On the flipside, “investors would require higher returns for higher risk in markets that lack media freedom,” Le told AsianInvestor.

Added to that, political risk has been rising in Hong Kong since Beijing imposed the National Security Law. “It has definitely increased costs of coverage in terms of AML (anti-money laundering), having to look at clients’ risk profiles more closely,” said Ramchandran.

“We see additional costs for compliance… [For example] if we got something wrong, we used to get charged $25 million, but if we get it wrong now, your chief executive might go in [to prison],” he said.

Another potential consequence of Apple Daily’s closure is a hastening of Hong Kong’s brain drain.

The UK has issued more than 200,000 British National Overseas (BNO) passports this year, and predicts that 322,000 Hong Kongers will move there by 2025, according to Reuters. Visa applications to Canada and Australia have also risen noticeably.

“The brain drain is most concerning for me,” said a portfolio manager who declined to be named. "A lot of my ex-colleagues have looked to immigrate to other countries. There are quite a lot of vacancies because people are leaving the city."


In fairness, both Singapore and China have demonstrated that it is possible to financially succeed without possessing strong press freedoms. The two markets respectively rank 160 and 177 out of 180 in the World Press Freedom Index, yet both have successful financial markets.

“China and Singapore are two interesting outliers,” Le said. “First, I would argue China has everything needed to become a financial hub in Asia, except for its media control.”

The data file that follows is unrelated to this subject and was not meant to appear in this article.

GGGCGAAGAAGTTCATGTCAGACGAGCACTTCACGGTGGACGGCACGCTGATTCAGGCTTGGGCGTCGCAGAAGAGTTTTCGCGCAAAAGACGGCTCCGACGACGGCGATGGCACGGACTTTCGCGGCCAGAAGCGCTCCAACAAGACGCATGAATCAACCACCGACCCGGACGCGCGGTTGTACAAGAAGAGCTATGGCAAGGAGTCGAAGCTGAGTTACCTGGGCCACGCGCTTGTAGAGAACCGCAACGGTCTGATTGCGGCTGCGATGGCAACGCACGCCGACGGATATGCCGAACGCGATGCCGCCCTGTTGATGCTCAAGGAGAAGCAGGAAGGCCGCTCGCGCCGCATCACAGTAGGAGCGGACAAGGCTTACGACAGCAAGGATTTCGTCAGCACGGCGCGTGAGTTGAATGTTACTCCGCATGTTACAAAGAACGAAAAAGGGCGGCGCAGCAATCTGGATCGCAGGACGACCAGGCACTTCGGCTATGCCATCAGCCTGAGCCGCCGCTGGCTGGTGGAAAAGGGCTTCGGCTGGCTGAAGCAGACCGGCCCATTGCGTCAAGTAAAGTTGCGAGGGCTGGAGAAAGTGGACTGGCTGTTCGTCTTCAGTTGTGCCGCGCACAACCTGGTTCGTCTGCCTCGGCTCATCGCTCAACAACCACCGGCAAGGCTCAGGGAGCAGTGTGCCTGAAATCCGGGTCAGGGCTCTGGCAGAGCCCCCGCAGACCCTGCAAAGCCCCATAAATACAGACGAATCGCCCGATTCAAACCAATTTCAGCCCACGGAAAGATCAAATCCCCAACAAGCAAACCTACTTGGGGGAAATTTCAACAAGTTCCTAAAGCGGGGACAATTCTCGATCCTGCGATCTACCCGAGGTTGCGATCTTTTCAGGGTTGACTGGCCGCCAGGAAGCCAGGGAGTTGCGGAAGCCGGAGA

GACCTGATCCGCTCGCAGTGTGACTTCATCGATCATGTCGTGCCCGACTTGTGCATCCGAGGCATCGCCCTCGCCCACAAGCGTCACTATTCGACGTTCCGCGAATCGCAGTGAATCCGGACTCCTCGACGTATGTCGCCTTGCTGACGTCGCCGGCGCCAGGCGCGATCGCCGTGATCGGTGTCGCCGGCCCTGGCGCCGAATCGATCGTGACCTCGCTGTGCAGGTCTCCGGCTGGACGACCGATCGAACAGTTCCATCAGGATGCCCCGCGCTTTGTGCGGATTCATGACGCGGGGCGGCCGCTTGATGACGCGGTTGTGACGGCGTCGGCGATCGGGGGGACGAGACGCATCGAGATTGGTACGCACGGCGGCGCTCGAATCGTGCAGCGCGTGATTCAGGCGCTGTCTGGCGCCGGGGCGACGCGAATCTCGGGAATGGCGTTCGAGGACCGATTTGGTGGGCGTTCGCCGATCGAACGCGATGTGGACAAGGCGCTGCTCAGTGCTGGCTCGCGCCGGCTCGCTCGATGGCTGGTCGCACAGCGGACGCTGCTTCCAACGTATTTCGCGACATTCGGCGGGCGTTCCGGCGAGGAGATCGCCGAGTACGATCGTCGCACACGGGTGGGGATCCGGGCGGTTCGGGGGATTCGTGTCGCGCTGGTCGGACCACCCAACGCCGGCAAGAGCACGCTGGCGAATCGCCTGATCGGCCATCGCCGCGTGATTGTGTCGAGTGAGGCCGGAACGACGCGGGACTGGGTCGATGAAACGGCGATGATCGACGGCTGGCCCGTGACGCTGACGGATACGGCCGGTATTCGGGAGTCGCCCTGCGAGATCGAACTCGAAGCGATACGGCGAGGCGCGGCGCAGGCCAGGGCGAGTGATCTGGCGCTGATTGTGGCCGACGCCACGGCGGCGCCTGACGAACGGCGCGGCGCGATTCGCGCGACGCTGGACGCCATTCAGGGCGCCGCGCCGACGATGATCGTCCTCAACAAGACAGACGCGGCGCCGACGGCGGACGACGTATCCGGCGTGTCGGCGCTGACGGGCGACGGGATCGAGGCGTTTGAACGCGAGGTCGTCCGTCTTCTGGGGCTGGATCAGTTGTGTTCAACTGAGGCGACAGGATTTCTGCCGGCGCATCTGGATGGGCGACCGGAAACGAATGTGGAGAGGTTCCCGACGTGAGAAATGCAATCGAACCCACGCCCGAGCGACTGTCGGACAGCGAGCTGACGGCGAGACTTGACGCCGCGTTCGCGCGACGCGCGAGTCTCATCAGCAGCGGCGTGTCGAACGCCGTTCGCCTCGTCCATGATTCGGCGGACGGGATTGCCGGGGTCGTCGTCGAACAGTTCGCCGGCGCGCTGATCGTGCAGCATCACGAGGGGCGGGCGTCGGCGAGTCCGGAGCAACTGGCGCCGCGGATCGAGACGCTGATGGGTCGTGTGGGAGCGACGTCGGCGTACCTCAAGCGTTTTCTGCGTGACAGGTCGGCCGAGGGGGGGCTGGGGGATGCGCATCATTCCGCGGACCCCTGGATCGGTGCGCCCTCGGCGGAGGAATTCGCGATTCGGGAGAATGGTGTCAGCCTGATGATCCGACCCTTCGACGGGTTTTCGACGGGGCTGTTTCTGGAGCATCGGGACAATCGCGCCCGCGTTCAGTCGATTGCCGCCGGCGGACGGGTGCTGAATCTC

“Second, Singapore lacks media freedom but its other institutions (i.e., legal system, all levels of governments, education system, financial system, etc.) are strong.  In addition, its population is small and it has a unique geopolitical advantage. As a result, media freedom is not so important.”

However, Hong Kong may lean more upon the health of its press than those two markets. Zhiwu Chen, who is now a professor in economics at the University of Hong Kong (HKU), argued as a professor at Yale University in 2018 that “Hong Kong’s institutional infrastructure [is] centred on the rule of law, press freedom and an economically non-interventionist government.

“In particular, freedom of the press has been at the heart of its political, legal and economic infrastructure. These intangible institutions and traditions are the best asset of Hong Kong, and they hold the best hope for future prosperity.”

The imposition of the NSL and actions since by China and its Hong Kong functionaries appears to undercut all three areas identified by Chen (who did not respond to requests for comment). The imposition of the NSL is a political risk, the erosion of Hong Kong’s press freedom is obvious to all, and the government has become more interventionist in its use of the NSL to justify freezing individual and company funds.

The coming years will reveal whether these intangible institutions are as vital to the city’s long-term economic health as Chen has warned. China's political masters, and their Hong Kong-based subordinates, appear to be willing to take the risk.